Posted by Larry Gleeson
Off to an early start with an 8:30 A.M. screening of this past summer at AFI DOCS in Washington D.C.
Crafted from a newly discovered trove of 65mm footage, and more than 11,000 hours of uncatalogued audio recordings, Miller takes us straight to the heart of NASA’s most celebrated mission with masterful editing and grand storytelling – the one that first put men on the moon, and forever made Neil Armstrong and Buzz Aldrin into household names.
Immersed in the perspectives of the astronauts, the team in Mission Control, and the millions of spectators on the ground, Apollo 11 provided the audience with a look from inside the Apollo 11 spacecraft, the jocular banter of the astronauts as well as the adoring crowds and the tense atmospherics inside Mission Control. Miller delivers a vivid experience of those momentous days and hours in 1969 when humankind took a giant leap into the future fulfilling President Kennedy’s May, 1961 mission of sending a man to the moon utilizing still black and white, and color photographs, newsreel voice-overs and the stunning cinematography treasures captured during the 1969 mission.
With never seen-before footage and a run time of ninety minutes, the film covers nine days in an efficient manner. Miller, a self-described space geek, weaves a warm, emotionally fulfilling narrative with a strong sound design from Eric Milano and riveting music from Matt Morton highlighted with moments from the preparation, liftoff, landing, return and recovery of the famed mission.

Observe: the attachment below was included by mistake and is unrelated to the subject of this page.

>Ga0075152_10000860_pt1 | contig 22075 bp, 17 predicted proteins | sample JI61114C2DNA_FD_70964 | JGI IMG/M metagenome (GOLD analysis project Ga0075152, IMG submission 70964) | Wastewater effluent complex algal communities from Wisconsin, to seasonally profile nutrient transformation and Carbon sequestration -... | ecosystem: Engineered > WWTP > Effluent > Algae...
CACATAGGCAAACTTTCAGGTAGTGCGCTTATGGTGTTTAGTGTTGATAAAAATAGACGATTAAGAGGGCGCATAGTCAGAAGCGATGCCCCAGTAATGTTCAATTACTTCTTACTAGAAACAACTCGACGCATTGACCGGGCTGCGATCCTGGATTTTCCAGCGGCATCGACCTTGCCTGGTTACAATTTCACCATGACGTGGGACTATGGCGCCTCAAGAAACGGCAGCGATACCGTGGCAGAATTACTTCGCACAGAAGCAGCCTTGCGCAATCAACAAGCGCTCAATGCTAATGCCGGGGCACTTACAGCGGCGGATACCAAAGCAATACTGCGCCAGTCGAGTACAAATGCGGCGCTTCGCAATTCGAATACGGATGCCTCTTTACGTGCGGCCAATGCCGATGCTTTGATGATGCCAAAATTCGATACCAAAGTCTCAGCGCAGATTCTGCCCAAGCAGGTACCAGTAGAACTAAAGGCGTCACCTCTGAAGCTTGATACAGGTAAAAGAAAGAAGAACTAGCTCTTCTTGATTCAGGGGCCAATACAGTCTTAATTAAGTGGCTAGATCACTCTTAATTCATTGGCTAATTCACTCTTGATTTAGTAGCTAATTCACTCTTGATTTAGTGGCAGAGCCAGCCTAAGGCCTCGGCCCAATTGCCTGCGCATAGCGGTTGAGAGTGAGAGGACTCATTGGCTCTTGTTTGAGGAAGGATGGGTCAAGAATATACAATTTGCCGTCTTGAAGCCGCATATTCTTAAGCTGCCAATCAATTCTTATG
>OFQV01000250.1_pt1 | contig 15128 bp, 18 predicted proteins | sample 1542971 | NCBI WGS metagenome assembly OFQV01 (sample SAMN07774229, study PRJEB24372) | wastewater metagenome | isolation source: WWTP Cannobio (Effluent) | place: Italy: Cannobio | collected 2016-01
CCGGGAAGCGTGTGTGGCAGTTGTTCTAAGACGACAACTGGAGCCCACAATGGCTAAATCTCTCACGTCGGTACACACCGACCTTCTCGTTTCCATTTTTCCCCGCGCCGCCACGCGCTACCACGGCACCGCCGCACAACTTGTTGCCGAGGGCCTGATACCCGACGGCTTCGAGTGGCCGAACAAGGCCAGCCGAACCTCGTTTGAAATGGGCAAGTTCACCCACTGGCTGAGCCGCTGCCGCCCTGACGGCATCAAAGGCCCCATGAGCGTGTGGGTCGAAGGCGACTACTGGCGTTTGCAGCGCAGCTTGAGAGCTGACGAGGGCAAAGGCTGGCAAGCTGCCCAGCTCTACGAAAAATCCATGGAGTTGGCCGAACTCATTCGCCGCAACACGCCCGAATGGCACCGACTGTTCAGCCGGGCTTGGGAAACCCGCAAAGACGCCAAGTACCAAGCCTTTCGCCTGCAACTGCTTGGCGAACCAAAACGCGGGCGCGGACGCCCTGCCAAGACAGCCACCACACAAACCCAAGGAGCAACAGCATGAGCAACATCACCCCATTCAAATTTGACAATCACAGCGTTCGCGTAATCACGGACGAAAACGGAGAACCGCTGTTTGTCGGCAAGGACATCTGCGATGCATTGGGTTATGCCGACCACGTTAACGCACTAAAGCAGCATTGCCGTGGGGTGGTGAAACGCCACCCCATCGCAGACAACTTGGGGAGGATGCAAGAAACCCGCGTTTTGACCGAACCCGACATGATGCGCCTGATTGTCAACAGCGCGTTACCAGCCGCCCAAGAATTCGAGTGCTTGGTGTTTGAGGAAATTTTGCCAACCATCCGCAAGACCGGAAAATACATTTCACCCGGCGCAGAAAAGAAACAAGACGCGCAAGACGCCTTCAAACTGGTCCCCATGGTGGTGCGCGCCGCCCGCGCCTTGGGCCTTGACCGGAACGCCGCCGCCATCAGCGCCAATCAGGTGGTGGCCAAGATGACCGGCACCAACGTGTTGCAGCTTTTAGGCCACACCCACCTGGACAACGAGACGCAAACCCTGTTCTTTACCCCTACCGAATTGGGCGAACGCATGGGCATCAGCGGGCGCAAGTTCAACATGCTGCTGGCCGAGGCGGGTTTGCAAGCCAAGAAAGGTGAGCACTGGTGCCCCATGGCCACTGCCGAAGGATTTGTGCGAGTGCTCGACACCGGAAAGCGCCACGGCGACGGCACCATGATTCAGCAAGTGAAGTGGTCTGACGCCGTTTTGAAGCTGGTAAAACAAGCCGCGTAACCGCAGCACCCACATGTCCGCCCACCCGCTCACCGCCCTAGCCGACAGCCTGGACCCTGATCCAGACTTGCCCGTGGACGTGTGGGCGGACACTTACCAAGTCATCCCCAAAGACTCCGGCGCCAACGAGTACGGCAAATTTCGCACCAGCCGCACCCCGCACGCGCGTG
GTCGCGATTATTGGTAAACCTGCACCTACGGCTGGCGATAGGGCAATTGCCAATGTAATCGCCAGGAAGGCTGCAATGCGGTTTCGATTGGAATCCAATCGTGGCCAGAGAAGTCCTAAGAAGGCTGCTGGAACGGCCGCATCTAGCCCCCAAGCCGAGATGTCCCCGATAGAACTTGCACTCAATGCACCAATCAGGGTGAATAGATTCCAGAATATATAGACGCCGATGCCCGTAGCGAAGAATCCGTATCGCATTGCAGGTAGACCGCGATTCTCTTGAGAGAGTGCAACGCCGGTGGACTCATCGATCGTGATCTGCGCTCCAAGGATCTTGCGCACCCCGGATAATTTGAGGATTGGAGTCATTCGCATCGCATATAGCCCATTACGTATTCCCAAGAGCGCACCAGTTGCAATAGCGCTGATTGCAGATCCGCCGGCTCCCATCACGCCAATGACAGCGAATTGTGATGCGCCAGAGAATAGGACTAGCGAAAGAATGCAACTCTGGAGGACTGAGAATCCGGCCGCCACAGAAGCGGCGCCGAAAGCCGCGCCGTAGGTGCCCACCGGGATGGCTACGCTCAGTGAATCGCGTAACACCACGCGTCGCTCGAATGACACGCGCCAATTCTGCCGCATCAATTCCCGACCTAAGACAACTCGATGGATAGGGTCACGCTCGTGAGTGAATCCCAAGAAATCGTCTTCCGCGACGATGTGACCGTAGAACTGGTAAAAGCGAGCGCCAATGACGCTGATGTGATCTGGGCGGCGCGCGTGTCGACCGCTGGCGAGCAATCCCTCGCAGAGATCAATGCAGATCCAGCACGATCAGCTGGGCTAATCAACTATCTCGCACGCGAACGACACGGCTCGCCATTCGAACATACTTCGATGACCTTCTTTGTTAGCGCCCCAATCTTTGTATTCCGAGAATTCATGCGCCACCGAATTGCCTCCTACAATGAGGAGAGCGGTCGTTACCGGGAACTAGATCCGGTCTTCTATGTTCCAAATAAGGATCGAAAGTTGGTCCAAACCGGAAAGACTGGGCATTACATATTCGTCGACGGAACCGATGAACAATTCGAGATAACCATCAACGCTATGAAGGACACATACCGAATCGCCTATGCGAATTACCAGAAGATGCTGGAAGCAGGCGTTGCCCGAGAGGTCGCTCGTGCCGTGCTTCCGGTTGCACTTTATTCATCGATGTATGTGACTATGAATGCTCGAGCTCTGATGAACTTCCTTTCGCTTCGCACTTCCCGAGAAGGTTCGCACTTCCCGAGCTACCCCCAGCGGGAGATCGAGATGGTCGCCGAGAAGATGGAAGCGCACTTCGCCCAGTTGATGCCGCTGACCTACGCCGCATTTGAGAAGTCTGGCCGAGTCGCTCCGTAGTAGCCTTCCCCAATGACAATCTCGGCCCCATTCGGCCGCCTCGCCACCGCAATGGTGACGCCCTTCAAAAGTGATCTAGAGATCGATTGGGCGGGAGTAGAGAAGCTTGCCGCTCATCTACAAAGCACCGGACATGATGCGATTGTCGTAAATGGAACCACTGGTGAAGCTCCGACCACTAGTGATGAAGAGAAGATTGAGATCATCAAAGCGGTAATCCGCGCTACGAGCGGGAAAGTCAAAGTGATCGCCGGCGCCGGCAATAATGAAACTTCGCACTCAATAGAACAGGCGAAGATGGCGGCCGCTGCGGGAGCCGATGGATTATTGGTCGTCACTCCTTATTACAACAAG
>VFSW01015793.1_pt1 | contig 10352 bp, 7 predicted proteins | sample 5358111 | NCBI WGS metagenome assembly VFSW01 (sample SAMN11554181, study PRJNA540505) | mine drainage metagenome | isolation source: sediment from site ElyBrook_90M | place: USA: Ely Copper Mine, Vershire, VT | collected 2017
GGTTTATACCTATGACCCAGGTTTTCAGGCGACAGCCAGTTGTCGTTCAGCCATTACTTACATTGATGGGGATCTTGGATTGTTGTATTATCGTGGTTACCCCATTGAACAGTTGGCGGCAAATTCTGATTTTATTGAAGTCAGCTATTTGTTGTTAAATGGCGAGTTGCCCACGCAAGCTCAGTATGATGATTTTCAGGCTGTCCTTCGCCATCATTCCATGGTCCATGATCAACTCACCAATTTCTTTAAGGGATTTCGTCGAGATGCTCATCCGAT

But, he could not have managed it without the expert skills of Stephen Slater, a specialist in the NASA film archive, and nominee for the Arthur C Clarke Award for Achievement in Space Media, who had the dubious distinction of syncing the audio for all the soundless archival footage (as none of the footage had any sound!), and Ben Feist, a software engineer at NASA, and the Apollo program historian behind the interactive website Apollo17.org, a web experience that recreates the last mission to the Moon in real time, who created algorithms to streamline the massive audio files. Lastly, all the 16mm and 35mm archival footage was scanned and converted into a large screen format, 4K, utilizing a one-of-a-kind, prototype scanner.
In the Q & A following the screening, Miller playfully referred to Apollo 11 as the ‘Dunkirk in space’ and provided insightful background on how these stored film reels came into being as the failed attempt of MGM and NASA to produce a film together. Miller confessed to always wanting to make a big screen film. Apollo 11 is in the U.S. Documentary Competition and seems to be one of the crowd favorites so far.
This is a must-see film. Hopefully, it’s sooner than later as rumors of a highly anticipated announcement of its distribution in IMAX format is imminent here at Sundance.
Until next time, I’ll see you at the movies!